I taught 9 eleven year old kids for an hour every Sunday and they were such wonderful kids that I wanted them to have confidence in themselves for the rest of their lives. Let's do the impossible, I suggested.
All of them decided they wanted to do the impossible and then I suggested that each of them talk before the whole congregation for their part of an hour.
Suddenly they weren't so excited about doing the impossible. As they thought about all those people out there they shrank back and said: This is scary.
You can do it, I assured them. Reluctantly at first, together they picked out a theme... Then they divided this up into segments for each one of them. I laid it out so each student was to do her own research, and study it but they were NOT to write their talk down or memorize it. When you go to the lectern I want you to reach out and touch that microphone for just a second so you will remember its purpose is to connect you with every person out there in the congregation. You have something important to say, you want it to be heard. That microphone is your best friend.
Parents of those students insisted that I was crazy. Only a very few grownups can give a talk without reading it!
Your kids can do it, I assured them. In the end, only a few of them invited friends to be at the event where they were almost certain their little girl was likely to freeze up in terror.
I had five minutes with them just before the main event to give them a pep talk: You might be worried that you are terrified just because your heart is racing, your limbs want to shake to pieces and your teeth want to chatter. So I want to show you that this does not mean you are terrified.
During the second world war scientists studied cowardice and they studied the way that the bodies of heroes react. But, just by looking at their readings they could not tell which was the coward and which was the hero. There was not one shred of difference in the way their hands and feet trembled or in the way their teeth wanted to chatter. Finally one brave man rose and addressed the scientists.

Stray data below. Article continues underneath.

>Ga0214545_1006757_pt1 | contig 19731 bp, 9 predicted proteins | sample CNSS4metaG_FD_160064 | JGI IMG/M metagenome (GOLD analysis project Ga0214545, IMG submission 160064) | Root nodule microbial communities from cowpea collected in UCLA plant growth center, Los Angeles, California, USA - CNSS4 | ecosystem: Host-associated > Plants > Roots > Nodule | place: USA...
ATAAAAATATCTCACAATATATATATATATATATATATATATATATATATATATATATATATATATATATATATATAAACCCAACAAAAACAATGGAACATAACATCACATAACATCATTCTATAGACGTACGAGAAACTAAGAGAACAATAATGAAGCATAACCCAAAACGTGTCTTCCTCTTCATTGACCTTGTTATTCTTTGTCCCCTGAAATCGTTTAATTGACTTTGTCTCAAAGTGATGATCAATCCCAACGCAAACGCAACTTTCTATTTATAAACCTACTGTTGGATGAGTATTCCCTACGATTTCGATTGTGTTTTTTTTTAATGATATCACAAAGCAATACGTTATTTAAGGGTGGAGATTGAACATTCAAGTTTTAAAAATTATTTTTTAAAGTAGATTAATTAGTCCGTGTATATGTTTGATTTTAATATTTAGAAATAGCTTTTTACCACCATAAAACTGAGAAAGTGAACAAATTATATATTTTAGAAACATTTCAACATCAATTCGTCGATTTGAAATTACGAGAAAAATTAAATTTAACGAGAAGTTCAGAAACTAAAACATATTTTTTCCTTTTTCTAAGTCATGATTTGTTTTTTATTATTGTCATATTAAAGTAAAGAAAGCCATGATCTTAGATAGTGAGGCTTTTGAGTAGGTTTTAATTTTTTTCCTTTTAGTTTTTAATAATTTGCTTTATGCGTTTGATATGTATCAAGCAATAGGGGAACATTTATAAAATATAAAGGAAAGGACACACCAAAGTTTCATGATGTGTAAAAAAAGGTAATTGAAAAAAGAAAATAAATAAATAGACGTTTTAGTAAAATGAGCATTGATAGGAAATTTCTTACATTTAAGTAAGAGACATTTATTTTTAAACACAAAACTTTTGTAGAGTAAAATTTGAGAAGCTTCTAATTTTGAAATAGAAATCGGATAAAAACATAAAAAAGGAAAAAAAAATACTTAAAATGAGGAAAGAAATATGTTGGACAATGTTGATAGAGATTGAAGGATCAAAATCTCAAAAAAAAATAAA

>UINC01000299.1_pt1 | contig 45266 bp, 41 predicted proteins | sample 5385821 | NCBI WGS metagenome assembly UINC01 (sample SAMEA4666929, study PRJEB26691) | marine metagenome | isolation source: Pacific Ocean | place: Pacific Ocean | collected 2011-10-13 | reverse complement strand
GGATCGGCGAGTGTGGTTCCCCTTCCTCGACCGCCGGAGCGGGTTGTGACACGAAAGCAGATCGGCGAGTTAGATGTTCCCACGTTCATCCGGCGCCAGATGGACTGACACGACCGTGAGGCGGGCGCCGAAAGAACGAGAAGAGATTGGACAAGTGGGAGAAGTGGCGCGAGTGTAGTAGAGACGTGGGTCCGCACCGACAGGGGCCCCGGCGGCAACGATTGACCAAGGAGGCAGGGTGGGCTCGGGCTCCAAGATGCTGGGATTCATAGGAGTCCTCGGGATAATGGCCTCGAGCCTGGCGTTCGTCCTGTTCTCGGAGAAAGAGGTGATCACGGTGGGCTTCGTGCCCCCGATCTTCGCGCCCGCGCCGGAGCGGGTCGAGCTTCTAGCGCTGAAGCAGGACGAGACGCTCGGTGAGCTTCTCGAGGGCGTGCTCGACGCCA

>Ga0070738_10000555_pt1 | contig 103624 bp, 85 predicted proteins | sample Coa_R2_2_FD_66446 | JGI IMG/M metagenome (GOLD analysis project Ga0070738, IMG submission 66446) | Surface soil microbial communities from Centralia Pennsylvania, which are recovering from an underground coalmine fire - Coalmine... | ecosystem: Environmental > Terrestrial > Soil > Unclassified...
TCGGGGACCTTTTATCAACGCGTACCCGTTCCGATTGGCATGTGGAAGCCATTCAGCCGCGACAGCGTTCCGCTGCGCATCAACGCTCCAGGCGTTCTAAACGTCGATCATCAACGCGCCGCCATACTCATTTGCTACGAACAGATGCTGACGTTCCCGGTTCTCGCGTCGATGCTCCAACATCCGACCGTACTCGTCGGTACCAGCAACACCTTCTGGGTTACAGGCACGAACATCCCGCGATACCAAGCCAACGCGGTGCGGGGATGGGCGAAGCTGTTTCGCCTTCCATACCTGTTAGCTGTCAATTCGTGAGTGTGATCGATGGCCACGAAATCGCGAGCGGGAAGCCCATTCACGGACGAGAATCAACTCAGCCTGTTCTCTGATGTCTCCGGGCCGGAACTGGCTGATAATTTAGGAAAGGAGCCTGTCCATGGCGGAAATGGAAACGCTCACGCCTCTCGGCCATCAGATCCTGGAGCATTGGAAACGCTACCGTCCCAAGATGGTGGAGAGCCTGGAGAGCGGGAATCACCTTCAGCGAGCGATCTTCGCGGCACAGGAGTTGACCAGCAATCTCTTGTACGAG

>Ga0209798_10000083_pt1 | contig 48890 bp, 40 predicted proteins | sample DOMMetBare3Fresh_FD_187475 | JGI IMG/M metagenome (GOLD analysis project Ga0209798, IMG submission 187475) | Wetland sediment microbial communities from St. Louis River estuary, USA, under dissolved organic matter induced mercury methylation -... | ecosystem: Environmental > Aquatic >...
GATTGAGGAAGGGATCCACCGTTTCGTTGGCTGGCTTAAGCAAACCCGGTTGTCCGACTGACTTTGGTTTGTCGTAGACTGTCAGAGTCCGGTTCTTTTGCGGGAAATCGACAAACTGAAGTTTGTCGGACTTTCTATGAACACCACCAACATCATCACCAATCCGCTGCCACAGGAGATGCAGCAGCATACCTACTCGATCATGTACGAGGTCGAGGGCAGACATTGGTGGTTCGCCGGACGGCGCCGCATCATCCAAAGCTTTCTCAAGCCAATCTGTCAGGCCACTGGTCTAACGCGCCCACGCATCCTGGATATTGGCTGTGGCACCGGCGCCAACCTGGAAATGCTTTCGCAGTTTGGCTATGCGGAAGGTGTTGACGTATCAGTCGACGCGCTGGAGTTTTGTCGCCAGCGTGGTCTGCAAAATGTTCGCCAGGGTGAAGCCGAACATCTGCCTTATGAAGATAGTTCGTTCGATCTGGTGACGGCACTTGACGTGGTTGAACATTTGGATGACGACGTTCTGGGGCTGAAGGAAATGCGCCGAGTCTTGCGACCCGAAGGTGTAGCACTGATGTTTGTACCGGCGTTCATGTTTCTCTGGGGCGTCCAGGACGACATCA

When I was all alone in a fox hole on the battle's front with shells landing all around me and the enemy advancing with fearsome weapons, I too wanted to know if I was about to run away, or charge the enemy line. I found that I could tell easily. If I could press my thumbs against my forefingers then I knew that I was eager for the enemy to approach so that I could attack. If I was frightened and ready to run I could not do that.
I nodded to each girl and then said. When you get on the stand and you grow certain you are too scared to speak, just give me a nod and I will take your place.
There was a burst of laughter and everyone suggested I would be doing all the talks. Then I summed it up. But before you call on me, try it. See if you can press your thumbs and forefingers together, or if you can clench your toes down tight and let them go again. If you can do that then you are eager to give your talk, not frightened not frightened at all. You have what it takes to be a hero. Use all that adrenaline and eagerness that is surging around inside of you to lean forward and give the absolute best talk you will ever give on earth.
There were only a few more things I suggested that they do, eye contact, smiling with love. Then we went up on the stage. I sat on one end of the line where all of them could see me, just in case they did let fear rule them. One by one they rose majestically, strode directly to their place, reached forward to touch the
microphone for just a second then looked out over that big auditorium to connect with some friends, and smiled. Their every talk lifted me in pride and appreciation. The audience responded with an eager wholehearted approval -- and these truly were the best talks given that year.
Don't be fooled into thinking that just because your heart is racing and your tongue swells up inside clenched jaws that you are frightened. Try clenching your toes; if you can do that you are ready for blast off. Get up there and touch the microphone.
Incidentally, it isn't the toe clenching or touching thumb against forefinger that makes the difference.. it is the fact your mind is still in control enough to remember the test. If you can remember the test and pass it, then you are a hero. The world is waiting for your charge.
Lin Stone maintains a directory of the best insurance company web sites(www.insuranceroundup.com). Accident, and long term care insurance companies are listed on separate pages so you can study each company from a direct link.